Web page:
From experience I found that new decking stays good for quite a few years; but then a time comes (over winter) when the build-up of algae starts to make it slippery and dangerous.
So to make the decking good again, in the spring I do the following:-
The first time I cleaned and re-oiled the decking I didn’t have the pressure washer, and following the advice from the web I used decking oil. This kept the decking good for two years, but I wasn’t happy with the decking oil e.g. it was too thick and didn’t absorb into the wood uniformly.
Therefore, when I came to do the decking for a second time I’d already bought the pressure washer, which made the cleaning of the decking easier, and I used teak oil instead of decking oil. The teak oil is much thinner and absorbs into the wood much better, and it gives as good protection as the decking oil; so much so that I only now need to re-treat the decking once every two years.
I specifically use the 5L (1 gallon) container of Bartoline Teak Oil as it’s a lot cheaper (and thinner) than other teak oils. So it’s economic for large application use outside, and protects wood from the elements as well as any other product.
For example, I used to apply a fresh coat of wood preserver to our picnic bench every year, but even then it was showing signs of some wood rot. Then I switched to applying a coat of teak oil to the picnic bench, which I have found I only need to do once every two or three years now; and since using the teak oil on the picnic bench there has been no further signs of wood rot.
Many people will use their pressure washer for regularly cleaning their patios and stone, brick or paving slab paths; but I prefer the natural rather than the showroom look, therefore I don’t use my pressure washer for this.
However, I have found it useful to clean-up old stone statues, and my wife and son occasionally use it to wash their cars.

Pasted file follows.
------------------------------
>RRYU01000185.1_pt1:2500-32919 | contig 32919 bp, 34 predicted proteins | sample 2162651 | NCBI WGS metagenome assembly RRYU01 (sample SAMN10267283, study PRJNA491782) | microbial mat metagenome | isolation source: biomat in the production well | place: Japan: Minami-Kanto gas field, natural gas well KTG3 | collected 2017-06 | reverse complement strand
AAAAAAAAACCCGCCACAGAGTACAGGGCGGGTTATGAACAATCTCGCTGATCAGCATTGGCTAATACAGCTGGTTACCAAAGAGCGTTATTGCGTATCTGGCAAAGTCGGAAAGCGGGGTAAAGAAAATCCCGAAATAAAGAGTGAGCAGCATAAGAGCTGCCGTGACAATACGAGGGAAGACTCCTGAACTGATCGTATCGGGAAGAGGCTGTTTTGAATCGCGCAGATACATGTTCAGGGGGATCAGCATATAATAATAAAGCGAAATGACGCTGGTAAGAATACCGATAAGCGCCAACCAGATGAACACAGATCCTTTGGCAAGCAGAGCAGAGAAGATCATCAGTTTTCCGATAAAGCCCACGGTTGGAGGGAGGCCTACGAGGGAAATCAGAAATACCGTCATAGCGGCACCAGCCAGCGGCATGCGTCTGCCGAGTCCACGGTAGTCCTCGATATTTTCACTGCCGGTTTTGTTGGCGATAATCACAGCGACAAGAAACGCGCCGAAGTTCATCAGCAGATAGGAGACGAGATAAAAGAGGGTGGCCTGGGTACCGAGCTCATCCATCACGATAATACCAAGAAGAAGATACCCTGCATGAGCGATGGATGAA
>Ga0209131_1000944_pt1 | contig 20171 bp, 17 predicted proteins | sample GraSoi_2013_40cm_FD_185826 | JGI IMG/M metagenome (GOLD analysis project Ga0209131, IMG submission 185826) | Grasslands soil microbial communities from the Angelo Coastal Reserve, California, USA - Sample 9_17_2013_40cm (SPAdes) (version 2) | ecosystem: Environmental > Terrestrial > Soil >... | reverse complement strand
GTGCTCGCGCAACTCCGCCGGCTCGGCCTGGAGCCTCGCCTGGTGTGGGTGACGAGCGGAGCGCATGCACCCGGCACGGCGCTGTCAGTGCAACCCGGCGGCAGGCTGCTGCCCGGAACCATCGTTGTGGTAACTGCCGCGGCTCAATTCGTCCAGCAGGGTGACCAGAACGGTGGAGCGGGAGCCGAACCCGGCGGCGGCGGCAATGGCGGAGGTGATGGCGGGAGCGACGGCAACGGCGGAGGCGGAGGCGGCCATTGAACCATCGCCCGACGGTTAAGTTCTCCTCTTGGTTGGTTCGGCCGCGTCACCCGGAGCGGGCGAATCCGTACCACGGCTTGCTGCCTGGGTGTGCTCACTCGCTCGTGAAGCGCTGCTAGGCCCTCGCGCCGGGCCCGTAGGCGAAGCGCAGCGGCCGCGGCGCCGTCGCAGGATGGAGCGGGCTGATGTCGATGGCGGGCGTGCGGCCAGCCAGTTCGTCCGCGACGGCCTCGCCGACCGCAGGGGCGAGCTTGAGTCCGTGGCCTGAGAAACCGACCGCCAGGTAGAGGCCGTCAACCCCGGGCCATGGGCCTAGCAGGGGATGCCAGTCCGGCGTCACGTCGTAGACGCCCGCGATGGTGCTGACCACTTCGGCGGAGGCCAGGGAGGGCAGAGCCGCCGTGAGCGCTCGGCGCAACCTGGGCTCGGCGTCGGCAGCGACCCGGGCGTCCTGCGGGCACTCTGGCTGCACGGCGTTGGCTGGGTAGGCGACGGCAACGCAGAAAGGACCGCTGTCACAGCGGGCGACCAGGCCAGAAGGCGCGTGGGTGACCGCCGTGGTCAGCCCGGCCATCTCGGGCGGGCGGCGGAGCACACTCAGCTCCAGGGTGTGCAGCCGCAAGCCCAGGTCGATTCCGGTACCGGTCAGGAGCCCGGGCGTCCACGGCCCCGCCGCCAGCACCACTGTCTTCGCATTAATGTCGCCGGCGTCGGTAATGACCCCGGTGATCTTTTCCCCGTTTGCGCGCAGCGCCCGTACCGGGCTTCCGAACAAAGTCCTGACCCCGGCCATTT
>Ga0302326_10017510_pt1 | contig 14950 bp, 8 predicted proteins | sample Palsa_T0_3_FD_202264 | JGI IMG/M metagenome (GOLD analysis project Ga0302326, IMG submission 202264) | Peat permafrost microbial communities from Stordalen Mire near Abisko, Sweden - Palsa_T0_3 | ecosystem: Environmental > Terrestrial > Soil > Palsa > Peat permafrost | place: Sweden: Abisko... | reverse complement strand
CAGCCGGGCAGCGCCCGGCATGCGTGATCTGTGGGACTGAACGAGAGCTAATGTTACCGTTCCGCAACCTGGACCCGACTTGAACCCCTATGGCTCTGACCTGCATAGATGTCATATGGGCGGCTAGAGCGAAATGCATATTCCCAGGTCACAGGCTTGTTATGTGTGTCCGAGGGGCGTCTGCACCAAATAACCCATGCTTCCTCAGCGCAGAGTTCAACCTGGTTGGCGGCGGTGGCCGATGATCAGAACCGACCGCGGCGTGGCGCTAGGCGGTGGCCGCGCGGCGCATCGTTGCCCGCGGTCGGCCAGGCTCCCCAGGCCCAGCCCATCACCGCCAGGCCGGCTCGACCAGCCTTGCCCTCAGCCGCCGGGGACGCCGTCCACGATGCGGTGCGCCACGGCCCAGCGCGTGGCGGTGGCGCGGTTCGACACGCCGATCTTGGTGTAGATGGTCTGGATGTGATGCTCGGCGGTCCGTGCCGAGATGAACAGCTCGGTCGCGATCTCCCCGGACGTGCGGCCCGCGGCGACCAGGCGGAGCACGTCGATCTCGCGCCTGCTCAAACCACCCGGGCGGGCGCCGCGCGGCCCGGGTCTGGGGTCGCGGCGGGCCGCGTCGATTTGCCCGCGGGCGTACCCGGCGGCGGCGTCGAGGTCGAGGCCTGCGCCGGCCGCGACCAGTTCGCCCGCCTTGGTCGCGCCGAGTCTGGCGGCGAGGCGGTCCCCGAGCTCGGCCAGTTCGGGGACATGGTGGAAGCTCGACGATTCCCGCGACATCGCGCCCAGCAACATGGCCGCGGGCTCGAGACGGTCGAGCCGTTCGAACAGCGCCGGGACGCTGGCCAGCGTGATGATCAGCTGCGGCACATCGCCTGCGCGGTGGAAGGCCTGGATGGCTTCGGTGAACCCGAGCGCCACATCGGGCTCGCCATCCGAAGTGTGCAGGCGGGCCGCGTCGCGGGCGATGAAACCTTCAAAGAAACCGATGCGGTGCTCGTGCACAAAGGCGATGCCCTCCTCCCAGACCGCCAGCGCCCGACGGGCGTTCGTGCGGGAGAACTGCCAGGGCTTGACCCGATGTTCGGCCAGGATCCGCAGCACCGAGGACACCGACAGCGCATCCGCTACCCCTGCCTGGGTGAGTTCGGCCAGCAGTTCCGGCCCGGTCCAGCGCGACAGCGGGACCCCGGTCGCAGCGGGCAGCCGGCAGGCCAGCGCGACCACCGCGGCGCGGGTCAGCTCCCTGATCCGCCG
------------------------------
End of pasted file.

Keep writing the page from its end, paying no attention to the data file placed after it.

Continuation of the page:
Stone Statue Before Cleaning
Also, when we bought the house many years ago, on tidying up the back garden I found a big pile of quartz stones used to make a rockery. The surface was well and truly ingrained with dirt so they didn’t look any different to ordinary rocks.
However, in using the pressure washer on these quartz stones they cleaned up nicely, revealing their true beauty. So now they take pride of place on the far end of my conservatory decking.
The Quartz stones found in a rockery in the garden, cleaned with the pressure washer and now taking pride of place on our decking.
Arthur Russ (author) from England on January 11, 2019:
Hi Mary, yes I agree, using a stiff brush prior to using the pressure washer is an important part of the cleaning and maintenance process.
Liz, each manufacturer have a range of different Models, and at the time I was making the comparison I found Models from both Nilfisk and Karcher that were comparable in their specification and performance; and at the time the price between the two was similar.
Liz Westwood from UK on January 09, 2019:
I have read your article with interest as a friend recently bought a Karcher pressure washer. He wasn't too popular as in washing the car he got dirty water sprayed on the front door, which he forgot to clean off. How did prices compare between yours and Karcher?
Mary Norton from Ontario, Canada on January 07, 2019:
We do use a pressure washer to clean our decking and we have gone through several in the last few years. I have to admit I have no clue as to the brand we use as I saty away from this but enjoy so much its clean effect. We also use a strong brush before we use the pressure washer.